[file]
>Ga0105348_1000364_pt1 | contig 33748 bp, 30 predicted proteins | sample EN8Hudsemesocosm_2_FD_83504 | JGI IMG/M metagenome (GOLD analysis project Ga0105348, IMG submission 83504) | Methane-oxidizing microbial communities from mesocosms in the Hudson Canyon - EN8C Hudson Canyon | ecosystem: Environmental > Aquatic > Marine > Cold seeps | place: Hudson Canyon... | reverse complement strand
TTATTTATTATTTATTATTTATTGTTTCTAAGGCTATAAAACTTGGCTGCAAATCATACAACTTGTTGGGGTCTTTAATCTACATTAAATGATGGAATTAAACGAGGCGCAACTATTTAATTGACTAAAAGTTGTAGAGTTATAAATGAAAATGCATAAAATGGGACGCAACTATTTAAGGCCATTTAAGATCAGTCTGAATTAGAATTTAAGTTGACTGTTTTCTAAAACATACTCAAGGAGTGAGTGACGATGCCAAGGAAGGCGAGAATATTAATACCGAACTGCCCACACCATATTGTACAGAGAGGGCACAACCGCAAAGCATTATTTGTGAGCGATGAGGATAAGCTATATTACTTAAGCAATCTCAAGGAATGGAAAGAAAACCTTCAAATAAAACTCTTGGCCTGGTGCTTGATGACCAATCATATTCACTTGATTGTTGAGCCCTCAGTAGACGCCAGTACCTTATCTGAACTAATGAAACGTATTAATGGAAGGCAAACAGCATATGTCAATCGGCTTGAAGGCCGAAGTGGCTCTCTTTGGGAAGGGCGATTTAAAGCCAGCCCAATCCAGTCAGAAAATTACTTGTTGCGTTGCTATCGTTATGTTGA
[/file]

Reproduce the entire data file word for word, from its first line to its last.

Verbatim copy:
>Ga0105348_1000364_pt1 | contig 33748 bp, 30 predicted proteins | sample EN8Hudsemesocosm_2_FD_83504 | JGI IMG/M metagenome (GOLD analysis project Ga0105348, IMG submission 83504) | Methane-oxidizing microbial communities from mesocosms in the Hudson Canyon - EN8C Hudson Canyon | ecosystem: Environmental > Aquatic > Marine > Cold seeps | place: Hudson Canyon... | reverse complement strand
TTATTTATTATTTATTATTTATTGTTTCTAAGGCTATAAAACTTGGCTGCAAATCATACAACTTGTTGGGGTCTTTAATCTACATTAAATGATGGAATTAAACGAGGCGCAACTATTTAATTGACTAAAAGTTGTAGAGTTATAAATGAAAATGCATAAAATGGGACGCAACTATTTAAGGCCATTTAAGATCAGTCTGAATTAGAATTTAAGTTGACTGTTTTCTAAAACATACTCAAGGAGTGAGTGACGATGCCAAGGAAGGCGAGAATATTAATACCGAACTGCCCACACCATATTGTACAGAGAGGGCACAACCGCAAAGCATTATTTGTGAGCGATGAGGATAAGCTATATTACTTAAGCAATCTCAAGGAATGGAAAGAAAACCTTCAAATAAAACTCTTGGCCTGGTGCTTGATGACCAATCATATTCACTTGATTGTTGAGCCCTCAGTAGACGCCAGTACCTTATCTGAACTAATGAAACGTATTAATGGAAGGCAAACAGCATATGTCAATCGGCTTGAAGGCCGAAGTGGCTCTCTTTGGGAAGGGCGATTTAAAGCCAGCCCAATCCAGTCAGAAAATTACTTGTTGCGTTGCTATCGTTATGTTGA